There is also a set of shortcuts that perform temporary functions. That is, you can be using any tool, hit a temporary shortcut, perform the function, let go of the keys and you’re back to using your original tool. (These won’t work if you are typing text using the type tool. You’ll have to get out of the tool first and then use them.)
Space Bar -
Holding this down gives you the hand tool temporarily.
This lets you use the zoom tool. It’s really useful when you’re doing some heavy-duty clone-stamp work or detailed brush-work. You can have the tool set at whatever configuration, hold down Command-Space, zoom to a part you need to focus on, then let go and you still have your brush or stamp or whatever.
Temporarily changes whatever tool you’re using to the move tool.
Still gives you the move tool, but when you drag whatever you’re dragging, you’ll make a copy of it instead.
Command + or -
Zooms in and out without changing tools. You probably knew this one.
If you use any brush or brush-like tools in Photoshop (clone stamp, burning/dodging, eraser, etc…), these shortcuts can save you many fractions-of-seconds that add up to a lot of saved time.
[ or ]
– Will make your brush tool smaller or bigger, respectively.
[ or ] – This adjusts the hardness of your
selected brush in 25% increments.
Any number key
– When using a brush tool, hitting the number keys will affect the tool’s opacity. If you hit 3, the opacity will be 30%. 0 is 100%. If you type two numbers in succession, like 3 and 8, the opacity will then be that number (in our case 38%).
– This temporarily turns the brush tool to a source-tool. Like when using the paint brush, it turns into an eye-dropper that affects the foreground color.
– Alternates the background and foreground colors. This is really useful when doing complex selections in quick mask mode or using layer masks.
D – Sets the foreground color to black and background color to white. Another shortcut that is really useful for quick masks and layer masks.
One final master trade secret that isn’t a key press…
I think I’m starting to take up way too much of Jeff’s site, so I better wrap it up. However I have one last, super-juicy tip-
It’s not a shortcut per se, but it is a simple procedure that can save a lot of time in a fairly common Photoshop problem. Whenever you scan
something, like a photo or a drawing, there is almost always a bit of a tilt. You can sit there going to Image>Rotate and enter in micro-increments to try to get it just right- but that takes way too much time. Here is a real cool tip for just that situation.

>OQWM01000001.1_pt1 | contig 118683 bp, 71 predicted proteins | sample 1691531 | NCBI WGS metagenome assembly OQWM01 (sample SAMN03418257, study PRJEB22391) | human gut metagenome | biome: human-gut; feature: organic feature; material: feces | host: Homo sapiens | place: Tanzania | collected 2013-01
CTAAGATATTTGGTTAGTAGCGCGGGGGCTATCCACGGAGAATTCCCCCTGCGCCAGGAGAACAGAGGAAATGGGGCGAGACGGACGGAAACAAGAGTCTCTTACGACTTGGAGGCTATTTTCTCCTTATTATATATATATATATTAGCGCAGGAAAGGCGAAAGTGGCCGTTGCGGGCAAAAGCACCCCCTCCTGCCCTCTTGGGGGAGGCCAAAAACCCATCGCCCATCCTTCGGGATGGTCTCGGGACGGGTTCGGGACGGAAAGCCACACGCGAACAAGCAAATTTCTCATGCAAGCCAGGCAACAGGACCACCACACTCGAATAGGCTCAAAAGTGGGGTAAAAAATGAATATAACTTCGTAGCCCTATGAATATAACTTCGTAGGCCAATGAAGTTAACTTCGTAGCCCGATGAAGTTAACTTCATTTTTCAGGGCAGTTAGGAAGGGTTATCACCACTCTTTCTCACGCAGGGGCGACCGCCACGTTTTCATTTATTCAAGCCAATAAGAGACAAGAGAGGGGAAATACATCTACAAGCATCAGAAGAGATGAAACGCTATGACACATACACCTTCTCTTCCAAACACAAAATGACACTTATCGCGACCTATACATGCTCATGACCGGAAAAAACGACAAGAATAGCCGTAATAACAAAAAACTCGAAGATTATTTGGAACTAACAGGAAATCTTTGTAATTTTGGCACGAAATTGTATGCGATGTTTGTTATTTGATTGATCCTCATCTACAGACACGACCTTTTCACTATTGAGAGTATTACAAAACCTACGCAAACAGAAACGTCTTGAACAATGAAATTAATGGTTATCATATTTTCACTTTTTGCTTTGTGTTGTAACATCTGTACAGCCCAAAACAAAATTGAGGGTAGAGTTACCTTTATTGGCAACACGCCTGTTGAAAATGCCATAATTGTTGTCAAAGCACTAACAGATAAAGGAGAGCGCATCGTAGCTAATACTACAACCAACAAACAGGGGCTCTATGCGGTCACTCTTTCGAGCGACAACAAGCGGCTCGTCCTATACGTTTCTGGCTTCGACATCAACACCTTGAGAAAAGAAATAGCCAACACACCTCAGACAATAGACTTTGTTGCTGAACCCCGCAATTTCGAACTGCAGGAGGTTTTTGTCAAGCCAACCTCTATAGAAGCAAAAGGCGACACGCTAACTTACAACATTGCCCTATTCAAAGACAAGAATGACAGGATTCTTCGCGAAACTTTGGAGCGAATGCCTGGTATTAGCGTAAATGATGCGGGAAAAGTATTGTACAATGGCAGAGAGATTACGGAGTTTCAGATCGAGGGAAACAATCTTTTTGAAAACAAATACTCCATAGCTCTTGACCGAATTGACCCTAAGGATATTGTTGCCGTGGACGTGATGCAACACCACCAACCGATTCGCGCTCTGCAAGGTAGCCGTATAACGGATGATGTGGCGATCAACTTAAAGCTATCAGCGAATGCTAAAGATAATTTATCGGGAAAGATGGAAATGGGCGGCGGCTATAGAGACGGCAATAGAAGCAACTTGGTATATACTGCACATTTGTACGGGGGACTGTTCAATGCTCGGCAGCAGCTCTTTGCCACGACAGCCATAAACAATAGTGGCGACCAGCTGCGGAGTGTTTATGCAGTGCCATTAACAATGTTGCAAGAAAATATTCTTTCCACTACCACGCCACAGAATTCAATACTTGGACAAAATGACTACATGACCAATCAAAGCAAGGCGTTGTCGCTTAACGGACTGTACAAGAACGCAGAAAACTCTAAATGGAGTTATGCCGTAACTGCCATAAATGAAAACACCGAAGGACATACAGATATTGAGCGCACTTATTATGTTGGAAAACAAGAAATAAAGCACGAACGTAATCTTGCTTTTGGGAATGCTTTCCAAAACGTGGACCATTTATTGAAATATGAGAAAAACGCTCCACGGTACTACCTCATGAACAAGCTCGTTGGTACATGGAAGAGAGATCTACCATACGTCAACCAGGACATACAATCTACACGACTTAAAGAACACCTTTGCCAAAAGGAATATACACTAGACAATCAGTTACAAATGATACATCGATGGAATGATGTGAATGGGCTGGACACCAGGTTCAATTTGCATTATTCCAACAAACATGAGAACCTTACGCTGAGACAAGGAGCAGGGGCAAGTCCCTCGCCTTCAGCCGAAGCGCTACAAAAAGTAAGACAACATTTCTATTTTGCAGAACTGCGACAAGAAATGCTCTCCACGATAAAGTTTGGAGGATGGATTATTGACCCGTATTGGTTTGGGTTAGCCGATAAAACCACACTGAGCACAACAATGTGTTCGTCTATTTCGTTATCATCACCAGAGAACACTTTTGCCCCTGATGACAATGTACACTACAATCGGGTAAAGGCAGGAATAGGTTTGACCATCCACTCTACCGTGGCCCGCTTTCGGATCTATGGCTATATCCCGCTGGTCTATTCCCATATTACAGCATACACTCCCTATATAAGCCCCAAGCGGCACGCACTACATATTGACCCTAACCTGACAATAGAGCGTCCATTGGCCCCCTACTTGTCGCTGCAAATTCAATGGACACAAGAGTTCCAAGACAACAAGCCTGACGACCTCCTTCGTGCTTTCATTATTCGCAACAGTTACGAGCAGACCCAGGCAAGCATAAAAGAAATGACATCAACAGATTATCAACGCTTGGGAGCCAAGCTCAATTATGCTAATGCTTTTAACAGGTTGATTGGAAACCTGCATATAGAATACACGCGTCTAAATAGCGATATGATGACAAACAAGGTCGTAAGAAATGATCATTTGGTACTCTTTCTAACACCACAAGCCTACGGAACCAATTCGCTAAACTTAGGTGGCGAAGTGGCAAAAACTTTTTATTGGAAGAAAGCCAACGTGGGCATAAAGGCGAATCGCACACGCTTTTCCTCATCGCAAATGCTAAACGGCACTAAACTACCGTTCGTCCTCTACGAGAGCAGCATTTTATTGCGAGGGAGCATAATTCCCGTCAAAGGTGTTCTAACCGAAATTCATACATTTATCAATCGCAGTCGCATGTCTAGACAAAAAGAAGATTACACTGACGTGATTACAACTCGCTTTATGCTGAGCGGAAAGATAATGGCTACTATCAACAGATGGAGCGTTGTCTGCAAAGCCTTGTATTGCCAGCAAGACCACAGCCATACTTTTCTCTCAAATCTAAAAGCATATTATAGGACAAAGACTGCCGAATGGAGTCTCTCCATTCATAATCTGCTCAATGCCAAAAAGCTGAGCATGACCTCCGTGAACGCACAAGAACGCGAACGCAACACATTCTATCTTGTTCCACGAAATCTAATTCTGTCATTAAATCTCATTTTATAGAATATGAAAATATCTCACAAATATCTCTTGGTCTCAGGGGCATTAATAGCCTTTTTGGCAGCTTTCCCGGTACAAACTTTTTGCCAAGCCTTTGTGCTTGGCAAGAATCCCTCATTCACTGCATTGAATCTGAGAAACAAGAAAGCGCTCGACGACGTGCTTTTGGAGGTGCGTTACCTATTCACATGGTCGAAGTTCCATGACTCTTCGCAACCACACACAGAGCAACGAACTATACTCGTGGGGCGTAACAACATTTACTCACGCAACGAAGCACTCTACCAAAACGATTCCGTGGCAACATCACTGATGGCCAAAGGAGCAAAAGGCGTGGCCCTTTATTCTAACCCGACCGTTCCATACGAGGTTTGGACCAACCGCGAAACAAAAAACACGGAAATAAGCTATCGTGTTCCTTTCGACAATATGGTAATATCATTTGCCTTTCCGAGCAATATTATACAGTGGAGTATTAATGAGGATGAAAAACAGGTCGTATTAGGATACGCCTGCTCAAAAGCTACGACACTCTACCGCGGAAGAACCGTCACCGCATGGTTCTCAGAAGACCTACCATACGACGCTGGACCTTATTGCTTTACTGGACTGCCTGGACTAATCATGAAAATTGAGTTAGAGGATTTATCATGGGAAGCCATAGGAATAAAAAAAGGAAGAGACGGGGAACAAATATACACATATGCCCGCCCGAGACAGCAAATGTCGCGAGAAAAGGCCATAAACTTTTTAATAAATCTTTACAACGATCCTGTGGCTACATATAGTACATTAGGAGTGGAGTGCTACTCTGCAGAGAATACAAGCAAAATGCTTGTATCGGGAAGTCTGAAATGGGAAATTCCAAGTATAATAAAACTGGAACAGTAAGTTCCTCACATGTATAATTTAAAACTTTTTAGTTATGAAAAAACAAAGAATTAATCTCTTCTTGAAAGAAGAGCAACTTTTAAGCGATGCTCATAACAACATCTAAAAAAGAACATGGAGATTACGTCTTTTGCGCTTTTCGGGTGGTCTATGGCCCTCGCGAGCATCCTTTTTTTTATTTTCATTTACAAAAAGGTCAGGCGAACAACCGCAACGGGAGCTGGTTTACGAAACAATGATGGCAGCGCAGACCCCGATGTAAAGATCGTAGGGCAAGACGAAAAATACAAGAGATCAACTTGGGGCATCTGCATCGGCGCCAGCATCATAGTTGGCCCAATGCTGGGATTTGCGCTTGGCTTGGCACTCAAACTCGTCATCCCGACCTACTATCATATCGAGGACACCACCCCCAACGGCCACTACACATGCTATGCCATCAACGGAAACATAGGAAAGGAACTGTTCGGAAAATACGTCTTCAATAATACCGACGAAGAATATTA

Under the eyedropper tool, two tools deep, is the measuring tool. (For those of you paying attention, you would have to tap the I (eye) key three times to access it without using the toolbox itself.) You can use it to measure angles with a click, drag and second click.
Using the measuring tool, draw a line on an edge in your graphic that you would want to be leveled out horizontally or vertically, but is just a bit off (like the bottom edge of a scanned photo). It will probably give you a measurement of 2.38 degrees or something funky like that. If you go to Image>Rotate>Arbitrary now, Photoshop will automatically put the value in that box to ‘right’ the measured angle. In our example, -2.38 degrees. Hit OK, and poof- a level photo without the guess work!
In closing, I’d like to say that this is by no stretch of the imagination an exhaustive list. Deke McClelland has a 42 page appendix on shortcuts in his Photoshop Bible. These were simply the ones that I found most useful in my work, and figured other people would find them helpful as well.
Here are some similar arcade posts
- Photoshop Shortcuts – The shortest way to Photoshop World Domination (Part 1)
- Shortcut to switch through Photoshop tools
- How do I use Photoshop to make someone look less fat?
- Changing shortcuts / Customize shortcuts in 3DS Max
- How do I change the background matte color when working in Photoshop? How do I change the gray color in the gutter area of Photoshop?